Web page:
11 Research questions Can Happes findings be replicated using a more precise and better controlled measure of susceptibility? Can Happes findings be replicated using a more precise and better controlled measure of susceptibility? Do measures of WCC predict susceptibility to illusions? Do measures of WCC predict susceptibility to illusions?

12 Ropar and Mitchell (2001) Four size illusions and their controls were presented on a laptop computer. Subjects were instructed to use buttons on the keyboard to adjust parts of the illusion until they looked the same.

13 Visual spatial tasks used as measures of WCC

14 Subject Characteristics GroupMLDAutistic Year 3 Year 6 Asperger n CAmeanrange12;119;2-14;814;29;3-18;38;67;7-8;611;310;9-11;711;108;4-15;4 VMAmeanrange6;113;3-10;106;113;8-13;48;05;3-10;611;69;5-15;79;115;1-17;6

15 Titchener illusion

16 Muller-Lyer illusion

17 Ponzo illusion

18 Hat illusion

19 Block Design Test

20 Embedded Figures Test

21 Rey Test

22 Correlations between illusions HatPonzo Muller- Lyer Titchener XXX r=.23, p<.05 r=-.25, p<.05 r=.01, p=.935 Hat XXX r=-.13, p=.262 r=-.11, p=.352 Ponzo XXX r=.03, p=.774 Muller- Lyer XXXTitchener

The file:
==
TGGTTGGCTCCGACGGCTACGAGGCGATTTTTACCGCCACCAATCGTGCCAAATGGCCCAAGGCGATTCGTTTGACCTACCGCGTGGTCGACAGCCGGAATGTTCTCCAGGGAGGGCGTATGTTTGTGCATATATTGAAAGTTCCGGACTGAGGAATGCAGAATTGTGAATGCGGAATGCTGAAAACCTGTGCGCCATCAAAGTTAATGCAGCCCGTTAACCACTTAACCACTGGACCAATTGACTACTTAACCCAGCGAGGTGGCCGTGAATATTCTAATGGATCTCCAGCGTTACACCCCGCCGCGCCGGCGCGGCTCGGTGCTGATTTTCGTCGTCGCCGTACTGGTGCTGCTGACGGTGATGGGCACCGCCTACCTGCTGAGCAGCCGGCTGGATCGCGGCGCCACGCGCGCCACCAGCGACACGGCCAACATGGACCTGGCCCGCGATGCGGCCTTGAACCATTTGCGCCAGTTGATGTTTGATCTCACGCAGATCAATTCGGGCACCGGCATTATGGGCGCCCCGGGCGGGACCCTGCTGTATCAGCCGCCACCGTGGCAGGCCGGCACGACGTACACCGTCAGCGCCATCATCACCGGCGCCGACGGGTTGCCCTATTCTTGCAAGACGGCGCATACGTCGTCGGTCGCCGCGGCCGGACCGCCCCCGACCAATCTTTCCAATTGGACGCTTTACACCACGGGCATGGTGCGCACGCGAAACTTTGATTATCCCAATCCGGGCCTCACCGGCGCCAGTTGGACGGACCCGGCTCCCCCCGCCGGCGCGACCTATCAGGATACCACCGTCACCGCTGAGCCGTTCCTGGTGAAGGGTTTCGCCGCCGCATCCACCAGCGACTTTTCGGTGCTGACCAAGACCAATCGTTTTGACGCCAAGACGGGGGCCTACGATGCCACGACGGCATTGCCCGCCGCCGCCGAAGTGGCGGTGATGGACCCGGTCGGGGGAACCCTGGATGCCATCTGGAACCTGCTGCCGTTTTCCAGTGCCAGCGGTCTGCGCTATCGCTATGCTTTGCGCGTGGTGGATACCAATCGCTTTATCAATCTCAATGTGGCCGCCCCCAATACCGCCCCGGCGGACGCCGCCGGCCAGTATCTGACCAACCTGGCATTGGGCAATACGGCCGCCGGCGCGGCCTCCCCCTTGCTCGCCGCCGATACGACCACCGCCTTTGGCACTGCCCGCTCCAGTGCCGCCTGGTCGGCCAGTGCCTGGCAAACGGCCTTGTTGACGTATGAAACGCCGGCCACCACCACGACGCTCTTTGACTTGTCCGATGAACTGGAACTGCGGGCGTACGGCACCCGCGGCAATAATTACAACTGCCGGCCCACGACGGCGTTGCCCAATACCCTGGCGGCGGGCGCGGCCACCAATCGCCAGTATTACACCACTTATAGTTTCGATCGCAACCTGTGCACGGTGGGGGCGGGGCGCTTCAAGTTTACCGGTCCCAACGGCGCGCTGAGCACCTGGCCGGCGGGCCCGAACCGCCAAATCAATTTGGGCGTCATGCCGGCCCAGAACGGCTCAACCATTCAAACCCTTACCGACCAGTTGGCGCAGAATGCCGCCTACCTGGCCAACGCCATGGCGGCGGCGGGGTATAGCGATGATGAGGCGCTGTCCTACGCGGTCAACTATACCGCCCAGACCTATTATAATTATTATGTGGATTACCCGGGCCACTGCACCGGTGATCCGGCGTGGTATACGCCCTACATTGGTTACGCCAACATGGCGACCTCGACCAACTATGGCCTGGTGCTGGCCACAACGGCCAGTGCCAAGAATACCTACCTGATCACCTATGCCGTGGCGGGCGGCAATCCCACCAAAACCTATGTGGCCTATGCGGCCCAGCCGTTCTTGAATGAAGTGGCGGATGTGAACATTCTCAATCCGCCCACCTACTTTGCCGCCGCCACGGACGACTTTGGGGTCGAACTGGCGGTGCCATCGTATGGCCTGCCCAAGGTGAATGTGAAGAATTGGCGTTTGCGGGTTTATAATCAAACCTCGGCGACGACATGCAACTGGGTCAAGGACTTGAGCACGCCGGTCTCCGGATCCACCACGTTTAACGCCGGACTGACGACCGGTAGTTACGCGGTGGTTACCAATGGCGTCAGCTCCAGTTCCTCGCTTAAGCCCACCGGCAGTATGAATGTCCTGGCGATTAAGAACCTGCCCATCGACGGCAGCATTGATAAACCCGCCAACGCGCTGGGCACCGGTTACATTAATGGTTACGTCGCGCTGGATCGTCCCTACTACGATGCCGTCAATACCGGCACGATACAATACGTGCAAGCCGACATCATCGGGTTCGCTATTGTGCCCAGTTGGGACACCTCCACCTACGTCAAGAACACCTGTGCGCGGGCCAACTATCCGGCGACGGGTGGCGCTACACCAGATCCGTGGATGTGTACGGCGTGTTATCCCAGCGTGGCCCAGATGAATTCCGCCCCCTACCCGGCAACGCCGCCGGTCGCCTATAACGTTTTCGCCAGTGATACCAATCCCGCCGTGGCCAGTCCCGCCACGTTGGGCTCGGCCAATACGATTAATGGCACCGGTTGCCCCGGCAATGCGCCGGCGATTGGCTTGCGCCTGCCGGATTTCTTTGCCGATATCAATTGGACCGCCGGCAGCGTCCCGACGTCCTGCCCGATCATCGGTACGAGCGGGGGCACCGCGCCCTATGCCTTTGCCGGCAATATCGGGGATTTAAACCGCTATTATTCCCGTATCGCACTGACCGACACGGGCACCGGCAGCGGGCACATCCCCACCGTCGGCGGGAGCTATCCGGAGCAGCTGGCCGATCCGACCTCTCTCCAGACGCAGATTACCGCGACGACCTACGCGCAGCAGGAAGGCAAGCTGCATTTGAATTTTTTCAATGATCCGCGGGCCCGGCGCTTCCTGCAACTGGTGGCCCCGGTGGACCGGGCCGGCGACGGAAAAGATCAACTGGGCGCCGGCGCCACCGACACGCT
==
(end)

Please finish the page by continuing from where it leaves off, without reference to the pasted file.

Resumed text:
23 Correlations between visuo-spatial tasks *indicates significance with a Bonferroni correction of.005 EFT EFT BDT BDT Rey copy Rey recall XXX *r=-.81, p<.001 *r=-.68, p<.001 *r=-.49, p=.001 EFT XXX *r=.72, p=.001 *r=.57, p=.001 BDT XXX *r=.71, p=.001 Rey copy XXX Rey recall

24 Correlations between visuo-spatial tasks and illusions Group Group EFT EFTBDT Rey copy Rey recall Autistic - -Hat(.66) - Asperger MLD Muller (.55) Muller (-.50) - - Year Year 6 Muller (.74) Muller (-.73) Muller (-.54) Muller (-.62) Note: consistent with prediction / opposite to prediction

25 Summary of findings Can Happes findings be replicated using a more precise and better controlled measure of susceptibility? Can Happes findings be replicated using a more precise and better controlled measure of susceptibility? No No Do measures of WCC predict susceptibility to illusions? Do measures of WCC predict susceptibility to illusions? Not in a way that supports Happe. Not in a way that supports Happe. Individuals with autism performed well in comparison to control groups on visuo-spatial tasks. Individuals with autism performed well in comparison to control groups on visuo-spatial tasks.

26 Do individuals with autism perform well due to less capture by wholeness or meaning?

27 Brian and Bryson (1996)

28 Superiority in visual search ORiordan et al (2001)

29 Narrowing of attentional spread Mann & Walker (2003)

30 Could explain Navon data ssssssssssssssssssss ssssssssssssssssssss s s s s s s s